Some Vancouver condo owners faced with having to pay the country's first-ever municipal vacancy tax are planning to lie and see if they get caught.
Others are using creative methods to avoid it, like putting their units in the name of one family member and renting to another.
And some are buckling to the new rules by renting out their multimillion-dollar suites.
But few are selling to avoid the tax.
That's what realtors, property managers, and other observers of the Vancouver real-estate scene say is happening as the July 1 deadline approaches for owners of second homes to either rent out their units, occupy them, or sell them in order to avoid a tax that could go into the tens of thousands of dollars a year.
"I think the owners are more interested in renting than in giving it up," said Holly Wood, who is licensed as both a realtor, working with Sotheby's International, and a property manager. "I've had an increase among my clients interested in renting."
She has one apartment now on the market for $8,400 a month on Cordova Street in Coal Harbour, an area of Vancouver that's consistently been identified as a neighbourhood with the highest number of unoccupied and second-home apartments in the city.
Ms. Wood expects the unit, which the owner previously used only part-time, will go fast.
She had another unit in a downtown hotel-and-condo tower that rented at $3,000 a month after only two days of advertising on Craigslist.
A unit in the Bayshore development, owned by a corporate entity asking $11,000 a month, went almost as fast. Some of the typical renters: a film producer needing a place for four months, consular staff assigned to the city and corporate executives.
"The market is there for people who want to move here but aren't sure about buying," she said.
Other realtors who specialize in Coal Harbour, as Ms. Wood does, and downtown properties also said they don't see a stampede towards selling.
Ian Watt said he's had no clients giving up their condos to avoid the tax. However, he did hear from one couple with a unit assessed at $4.6-million, which would mean a tax of $46,000 a year at the city's one-per-cent rate, who said, "'We're just not going to do it. Let them catch us.'" Others say they've heard that story occasionally.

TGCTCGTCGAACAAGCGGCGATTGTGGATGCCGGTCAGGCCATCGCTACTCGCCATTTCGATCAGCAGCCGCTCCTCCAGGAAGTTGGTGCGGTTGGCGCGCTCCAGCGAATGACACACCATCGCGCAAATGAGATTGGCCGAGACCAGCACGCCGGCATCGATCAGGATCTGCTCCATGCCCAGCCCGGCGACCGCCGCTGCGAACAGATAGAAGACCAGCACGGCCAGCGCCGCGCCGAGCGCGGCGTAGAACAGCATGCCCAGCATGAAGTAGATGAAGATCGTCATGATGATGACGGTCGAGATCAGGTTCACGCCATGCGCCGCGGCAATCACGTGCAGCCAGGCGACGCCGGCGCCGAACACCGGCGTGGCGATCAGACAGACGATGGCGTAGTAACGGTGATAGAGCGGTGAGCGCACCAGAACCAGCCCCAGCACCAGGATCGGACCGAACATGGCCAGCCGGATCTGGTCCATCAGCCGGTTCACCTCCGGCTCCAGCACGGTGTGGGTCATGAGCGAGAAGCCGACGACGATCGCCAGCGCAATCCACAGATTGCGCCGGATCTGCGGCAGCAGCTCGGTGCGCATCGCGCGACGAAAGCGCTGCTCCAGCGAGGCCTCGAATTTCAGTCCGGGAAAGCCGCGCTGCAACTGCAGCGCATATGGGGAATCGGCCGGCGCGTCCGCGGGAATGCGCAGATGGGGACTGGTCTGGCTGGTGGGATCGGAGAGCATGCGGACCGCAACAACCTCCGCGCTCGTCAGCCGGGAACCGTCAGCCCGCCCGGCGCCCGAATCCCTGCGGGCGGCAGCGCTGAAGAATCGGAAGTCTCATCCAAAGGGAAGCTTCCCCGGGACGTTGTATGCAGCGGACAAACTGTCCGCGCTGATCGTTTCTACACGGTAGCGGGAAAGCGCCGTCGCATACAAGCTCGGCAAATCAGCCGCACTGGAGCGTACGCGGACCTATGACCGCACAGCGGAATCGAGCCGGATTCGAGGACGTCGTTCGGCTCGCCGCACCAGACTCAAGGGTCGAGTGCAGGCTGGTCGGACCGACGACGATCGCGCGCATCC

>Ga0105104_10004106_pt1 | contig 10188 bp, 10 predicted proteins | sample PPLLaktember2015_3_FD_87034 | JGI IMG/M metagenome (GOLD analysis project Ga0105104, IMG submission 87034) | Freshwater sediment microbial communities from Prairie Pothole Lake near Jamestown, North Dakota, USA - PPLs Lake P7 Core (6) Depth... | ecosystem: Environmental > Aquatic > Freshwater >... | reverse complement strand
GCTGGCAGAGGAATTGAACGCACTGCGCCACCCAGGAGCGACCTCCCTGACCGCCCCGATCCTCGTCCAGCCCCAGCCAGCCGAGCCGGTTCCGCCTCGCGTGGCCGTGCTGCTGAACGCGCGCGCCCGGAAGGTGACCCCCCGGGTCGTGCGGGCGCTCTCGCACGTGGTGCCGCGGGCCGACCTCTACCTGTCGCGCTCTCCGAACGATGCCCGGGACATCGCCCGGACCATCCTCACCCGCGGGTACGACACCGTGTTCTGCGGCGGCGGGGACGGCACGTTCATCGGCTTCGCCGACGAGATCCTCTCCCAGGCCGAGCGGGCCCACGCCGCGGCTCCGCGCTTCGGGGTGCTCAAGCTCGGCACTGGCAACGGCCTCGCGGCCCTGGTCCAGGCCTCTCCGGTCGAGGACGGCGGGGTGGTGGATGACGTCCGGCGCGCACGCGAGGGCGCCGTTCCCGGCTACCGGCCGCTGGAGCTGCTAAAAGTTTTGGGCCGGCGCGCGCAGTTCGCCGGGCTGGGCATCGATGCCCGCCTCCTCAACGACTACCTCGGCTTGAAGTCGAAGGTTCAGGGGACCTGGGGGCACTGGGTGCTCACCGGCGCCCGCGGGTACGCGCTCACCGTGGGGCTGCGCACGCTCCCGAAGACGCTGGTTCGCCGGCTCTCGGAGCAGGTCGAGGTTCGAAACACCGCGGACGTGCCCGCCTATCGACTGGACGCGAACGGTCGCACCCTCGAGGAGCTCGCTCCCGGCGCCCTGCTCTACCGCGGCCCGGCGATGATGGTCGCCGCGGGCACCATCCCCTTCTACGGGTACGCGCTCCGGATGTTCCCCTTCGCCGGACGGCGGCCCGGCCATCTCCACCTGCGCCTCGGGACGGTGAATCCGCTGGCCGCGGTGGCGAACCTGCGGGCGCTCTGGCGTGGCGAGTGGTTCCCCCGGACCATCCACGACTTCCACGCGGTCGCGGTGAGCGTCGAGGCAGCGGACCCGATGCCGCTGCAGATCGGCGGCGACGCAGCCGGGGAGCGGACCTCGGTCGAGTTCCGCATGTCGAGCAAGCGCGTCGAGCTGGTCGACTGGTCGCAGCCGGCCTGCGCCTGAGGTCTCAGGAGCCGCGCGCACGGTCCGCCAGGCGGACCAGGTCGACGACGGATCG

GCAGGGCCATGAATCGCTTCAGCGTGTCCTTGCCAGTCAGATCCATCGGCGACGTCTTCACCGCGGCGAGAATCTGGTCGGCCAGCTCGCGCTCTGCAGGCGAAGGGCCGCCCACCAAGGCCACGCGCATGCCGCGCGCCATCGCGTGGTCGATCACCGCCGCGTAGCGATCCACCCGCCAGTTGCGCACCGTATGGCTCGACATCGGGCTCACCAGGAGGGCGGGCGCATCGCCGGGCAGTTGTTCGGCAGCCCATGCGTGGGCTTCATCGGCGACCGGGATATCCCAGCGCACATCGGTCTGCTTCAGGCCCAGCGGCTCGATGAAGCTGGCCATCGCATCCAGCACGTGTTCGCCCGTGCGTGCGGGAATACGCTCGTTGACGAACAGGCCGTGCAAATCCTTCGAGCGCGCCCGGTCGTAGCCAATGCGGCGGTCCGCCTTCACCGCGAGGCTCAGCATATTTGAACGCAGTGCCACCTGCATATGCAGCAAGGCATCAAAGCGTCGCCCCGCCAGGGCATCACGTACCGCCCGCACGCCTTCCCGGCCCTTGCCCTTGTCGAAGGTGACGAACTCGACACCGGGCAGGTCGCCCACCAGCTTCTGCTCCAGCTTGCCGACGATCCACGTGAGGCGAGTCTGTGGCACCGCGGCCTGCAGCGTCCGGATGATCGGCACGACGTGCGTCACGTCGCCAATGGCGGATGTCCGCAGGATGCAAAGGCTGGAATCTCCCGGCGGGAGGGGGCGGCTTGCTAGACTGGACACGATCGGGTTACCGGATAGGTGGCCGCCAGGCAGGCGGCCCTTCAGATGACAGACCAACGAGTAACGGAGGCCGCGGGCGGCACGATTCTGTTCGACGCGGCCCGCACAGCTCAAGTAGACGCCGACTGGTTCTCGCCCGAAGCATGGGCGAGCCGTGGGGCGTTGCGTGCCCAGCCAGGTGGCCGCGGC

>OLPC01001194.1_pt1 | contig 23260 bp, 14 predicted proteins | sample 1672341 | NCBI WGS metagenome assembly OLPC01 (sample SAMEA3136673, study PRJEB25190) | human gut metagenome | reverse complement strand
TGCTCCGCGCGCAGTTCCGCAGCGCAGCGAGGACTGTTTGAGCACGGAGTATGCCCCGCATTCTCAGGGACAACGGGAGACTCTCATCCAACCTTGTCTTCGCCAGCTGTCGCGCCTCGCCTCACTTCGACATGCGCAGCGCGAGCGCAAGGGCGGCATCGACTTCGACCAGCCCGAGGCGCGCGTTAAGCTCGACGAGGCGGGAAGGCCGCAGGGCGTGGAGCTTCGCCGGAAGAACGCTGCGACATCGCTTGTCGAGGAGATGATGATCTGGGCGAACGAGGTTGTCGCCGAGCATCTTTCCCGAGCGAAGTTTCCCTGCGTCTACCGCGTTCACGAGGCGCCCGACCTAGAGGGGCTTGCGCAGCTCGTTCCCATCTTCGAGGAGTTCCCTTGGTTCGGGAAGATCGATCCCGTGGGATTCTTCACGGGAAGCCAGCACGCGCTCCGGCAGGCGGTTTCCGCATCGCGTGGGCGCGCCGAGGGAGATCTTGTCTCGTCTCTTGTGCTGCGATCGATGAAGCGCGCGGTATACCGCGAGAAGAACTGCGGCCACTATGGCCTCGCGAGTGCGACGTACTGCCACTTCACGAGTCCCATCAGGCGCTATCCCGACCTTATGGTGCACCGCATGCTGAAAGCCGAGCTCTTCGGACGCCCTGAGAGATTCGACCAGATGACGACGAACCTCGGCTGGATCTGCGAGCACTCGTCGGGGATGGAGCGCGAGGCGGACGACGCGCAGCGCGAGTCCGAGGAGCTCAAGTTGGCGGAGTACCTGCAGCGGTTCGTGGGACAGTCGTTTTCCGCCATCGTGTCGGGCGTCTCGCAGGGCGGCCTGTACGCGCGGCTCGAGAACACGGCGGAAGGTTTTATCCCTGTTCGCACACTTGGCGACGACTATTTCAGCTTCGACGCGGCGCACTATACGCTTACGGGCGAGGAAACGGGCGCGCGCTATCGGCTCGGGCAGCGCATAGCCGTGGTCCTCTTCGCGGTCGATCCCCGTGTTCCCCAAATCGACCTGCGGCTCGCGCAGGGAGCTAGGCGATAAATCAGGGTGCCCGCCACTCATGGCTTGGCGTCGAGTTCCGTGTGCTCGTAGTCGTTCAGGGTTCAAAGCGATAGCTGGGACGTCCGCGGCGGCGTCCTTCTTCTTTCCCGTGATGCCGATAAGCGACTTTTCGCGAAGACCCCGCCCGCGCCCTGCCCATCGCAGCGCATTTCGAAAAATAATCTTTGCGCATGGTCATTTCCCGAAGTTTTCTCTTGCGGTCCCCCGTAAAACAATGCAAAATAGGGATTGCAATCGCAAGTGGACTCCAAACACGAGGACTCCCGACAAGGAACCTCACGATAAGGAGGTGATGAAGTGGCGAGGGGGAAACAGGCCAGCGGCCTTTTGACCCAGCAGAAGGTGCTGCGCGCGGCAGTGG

Andrew Way, of Condos.ca, also said he's seen little sign of mass sales from current owners, although it is affecting prospective ones.
"I think it's making people hold off buying," said Mr. Way. But for those who own, the gains they are making as real-estate prices continue to climb in Vancouver more than compensate for the tax, he said.
And Michael Geller, an architect and development consultant who has publicly campaigned against the broad reach of the city's vacancy tax, said people are using "creative ways" to avoid it. Among them, having one family member own it and rent to another.
Some of those people had been hoping for a change of heart from Vancouver planners.
Rainer Borkenhagen, a semi-retired doctor, and others with second homes in the city had formed a coalition, unfairvancouvertax.net, that has been lobbying the city to limit the tax to truly unoccupied homes.
"Our apartments are occupied. They're not empty," said Mr. Borkenhagen. He said , many second homes are heavily used as people come into town to visit children and grandchildren, go to medical appointments, or enjoy a city they plan to retire to eventually. "There are seniors who rely on these places and would find it disruptive to go to hotels instead."
But city planners don't show any sign of amending the vacancy-tax rules for that group.
A report Friday from chief planner Gil Kelley recommends making some exceptions for properties that are going through the development process.
But his report says that, although 30 per cent of the 5,000 calls received by the city about the tax were from owners of second homes who say they shouldn't be included, no exemption will be considered.
"The overarching goal of the (tax) is to substantially increase the number of homes being made available for rent. Creating an exemption could significantly impact the city's ability to achieve this goal."
The report also rejects the idea of having a cap on the tax, which would benefit owners of the most expensive homes.
The 2016 census, in a February release, identified 25,495 homes in the city as unoccupied or occupied by temporary or foreign residents. The city's recent report broke that down further, saying only 14 per cent of those units were occupied temporarily.
Vancouver's rate of unoccupied units has increased from 5.2 per cent of all homes in 2001 to 8.2 per cent in 2016. In absolute numbers, that meant a doubling of vacant units.
Toronto's number of homes defined as unoccupied tripled, to 99,000, in the same period.
Cities like Halifax, Saskatoon, and Edmonton have higher proportions of unoccupied homes, although much fewer in terms of total numbers than Toronto or Vancouver.